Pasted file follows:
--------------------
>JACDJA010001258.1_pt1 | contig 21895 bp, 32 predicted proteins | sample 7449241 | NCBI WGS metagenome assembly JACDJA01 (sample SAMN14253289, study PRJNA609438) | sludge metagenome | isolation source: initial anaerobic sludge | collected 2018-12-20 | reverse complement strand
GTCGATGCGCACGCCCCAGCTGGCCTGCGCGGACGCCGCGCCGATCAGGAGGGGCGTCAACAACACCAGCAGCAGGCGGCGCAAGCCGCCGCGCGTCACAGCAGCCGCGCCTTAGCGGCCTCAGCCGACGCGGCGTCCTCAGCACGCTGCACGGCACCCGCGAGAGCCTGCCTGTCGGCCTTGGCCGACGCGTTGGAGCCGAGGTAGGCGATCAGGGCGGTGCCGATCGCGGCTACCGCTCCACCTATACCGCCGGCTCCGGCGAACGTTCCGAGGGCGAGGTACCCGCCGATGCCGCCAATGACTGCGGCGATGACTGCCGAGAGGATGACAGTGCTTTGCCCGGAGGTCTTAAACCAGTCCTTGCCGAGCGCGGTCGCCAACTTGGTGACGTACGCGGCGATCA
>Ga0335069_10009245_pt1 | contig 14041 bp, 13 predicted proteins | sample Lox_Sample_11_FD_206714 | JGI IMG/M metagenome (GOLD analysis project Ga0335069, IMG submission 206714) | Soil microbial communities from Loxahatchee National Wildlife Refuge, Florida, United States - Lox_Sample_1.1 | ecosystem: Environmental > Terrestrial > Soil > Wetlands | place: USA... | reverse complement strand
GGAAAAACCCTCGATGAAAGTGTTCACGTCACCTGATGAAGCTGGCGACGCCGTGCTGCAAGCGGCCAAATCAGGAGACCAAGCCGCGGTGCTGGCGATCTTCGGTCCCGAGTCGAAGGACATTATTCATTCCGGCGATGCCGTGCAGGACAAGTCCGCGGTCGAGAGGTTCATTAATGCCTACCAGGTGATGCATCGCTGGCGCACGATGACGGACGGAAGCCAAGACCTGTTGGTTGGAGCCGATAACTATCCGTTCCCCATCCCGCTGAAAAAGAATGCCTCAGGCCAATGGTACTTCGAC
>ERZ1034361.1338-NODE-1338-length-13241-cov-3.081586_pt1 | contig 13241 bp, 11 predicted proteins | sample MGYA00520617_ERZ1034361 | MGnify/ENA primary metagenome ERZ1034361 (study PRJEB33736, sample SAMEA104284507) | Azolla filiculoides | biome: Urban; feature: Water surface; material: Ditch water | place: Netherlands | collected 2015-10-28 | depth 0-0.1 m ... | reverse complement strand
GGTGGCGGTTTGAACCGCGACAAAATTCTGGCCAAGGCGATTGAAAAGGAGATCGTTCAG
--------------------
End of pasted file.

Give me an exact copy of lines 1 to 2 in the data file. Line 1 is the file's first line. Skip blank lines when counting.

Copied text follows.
>JACDJA010001258.1_pt1 | contig 21895 bp, 32 predicted proteins | sample 7449241 | NCBI WGS metagenome assembly JACDJA01 (sample SAMN14253289, study PRJNA609438) | sludge metagenome | isolation source: initial anaerobic sludge | collected 2018-12-20 | reverse complement strand
GTCGATGCGCACGCCCCAGCTGGCCTGCGCGGACGCCGCGCCGATCAGGAGGGGCGTCAACAACACCAGCAGCAGGCGGCGCAAGCCGCCGCGCGTCACAGCAGCCGCGCCTTAGCGGCCTCAGCCGACGCGGCGTCCTCAGCACGCTGCACGGCACCCGCGAGAGCCTGCCTGTCGGCCTTGGCCGACGCGTTGGAGCCGAGGTAGGCGATCAGGGCGGTGCCGATCGCGGCTACCGCTCCACCTATACCGCCGGCTCCGGCGAACGTTCCGAGGGCGAGGTACCCGCCGATGCCGCCAATGACTGCGGCGATGACTGCCGAGAGGATGACAGTGCTTTGCCCGGAGGTCTTAAACCAGTCCTTGCCGAGCGCGGTCGCCAACTTGGTGACGTACGCGGCGATCA